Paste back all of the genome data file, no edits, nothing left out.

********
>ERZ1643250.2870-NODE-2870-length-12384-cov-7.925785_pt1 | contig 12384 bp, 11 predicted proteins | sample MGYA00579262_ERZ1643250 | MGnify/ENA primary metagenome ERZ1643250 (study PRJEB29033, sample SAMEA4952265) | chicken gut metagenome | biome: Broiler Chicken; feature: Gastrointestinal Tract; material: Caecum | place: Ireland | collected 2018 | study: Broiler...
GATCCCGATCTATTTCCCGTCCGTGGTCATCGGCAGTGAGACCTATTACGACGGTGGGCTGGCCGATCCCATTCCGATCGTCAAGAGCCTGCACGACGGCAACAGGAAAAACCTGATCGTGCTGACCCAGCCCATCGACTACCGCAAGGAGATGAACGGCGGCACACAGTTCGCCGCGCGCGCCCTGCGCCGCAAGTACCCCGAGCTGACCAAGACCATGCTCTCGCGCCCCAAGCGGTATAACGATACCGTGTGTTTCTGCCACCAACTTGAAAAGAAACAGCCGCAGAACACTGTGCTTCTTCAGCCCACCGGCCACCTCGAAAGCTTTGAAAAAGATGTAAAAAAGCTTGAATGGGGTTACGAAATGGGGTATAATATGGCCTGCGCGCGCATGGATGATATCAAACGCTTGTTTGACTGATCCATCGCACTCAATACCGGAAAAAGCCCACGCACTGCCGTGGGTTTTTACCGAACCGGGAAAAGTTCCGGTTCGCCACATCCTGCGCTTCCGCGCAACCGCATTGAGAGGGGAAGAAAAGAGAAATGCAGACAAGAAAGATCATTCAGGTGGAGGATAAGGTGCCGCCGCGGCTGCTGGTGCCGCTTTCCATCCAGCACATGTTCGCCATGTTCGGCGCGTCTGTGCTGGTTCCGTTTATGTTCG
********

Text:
>ERZ1643250.2870-NODE-2870-length-12384-cov-7.925785_pt1 | contig 12384 bp, 11 predicted proteins | sample MGYA00579262_ERZ1643250 | MGnify/ENA primary metagenome ERZ1643250 (study PRJEB29033, sample SAMEA4952265) | chicken gut metagenome | biome: Broiler Chicken; feature: Gastrointestinal Tract; material: Caecum | place: Ireland | collected 2018 | study: Broiler...
GATCCCGATCTATTTCCCGTCCGTGGTCATCGGCAGTGAGACCTATTACGACGGTGGGCTGGCCGATCCCATTCCGATCGTCAAGAGCCTGCACGACGGCAACAGGAAAAACCTGATCGTGCTGACCCAGCCCATCGACTACCGCAAGGAGATGAACGGCGGCACACAGTTCGCCGCGCGCGCCCTGCGCCGCAAGTACCCCGAGCTGACCAAGACCATGCTCTCGCGCCCCAAGCGGTATAACGATACCGTGTGTTTCTGCCACCAACTTGAAAAGAAACAGCCGCAGAACACTGTGCTTCTTCAGCCCACCGGCCACCTCGAAAGCTTTGAAAAAGATGTAAAAAAGCTTGAATGGGGTTACGAAATGGGGTATAATATGGCCTGCGCGCGCATGGATGATATCAAACGCTTGTTTGACTGATCCATCGCACTCAATACCGGAAAAAGCCCACGCACTGCCGTGGGTTTTTACCGAACCGGGAAAAGTTCCGGTTCGCCACATCCTGCGCTTCCGCGCAACCGCATTGAGAGGGGAAGAAAAGAGAAATGCAGACAAGAAAGATCATTCAGGTGGAGGATAAGGTGCCGCCGCGGCTGCTGGTGCCGCTTTCCATCCAGCACATGTTCGCCATGTTCGGCGCGTCTGTGCTGGTTCCGTTTATGTTCG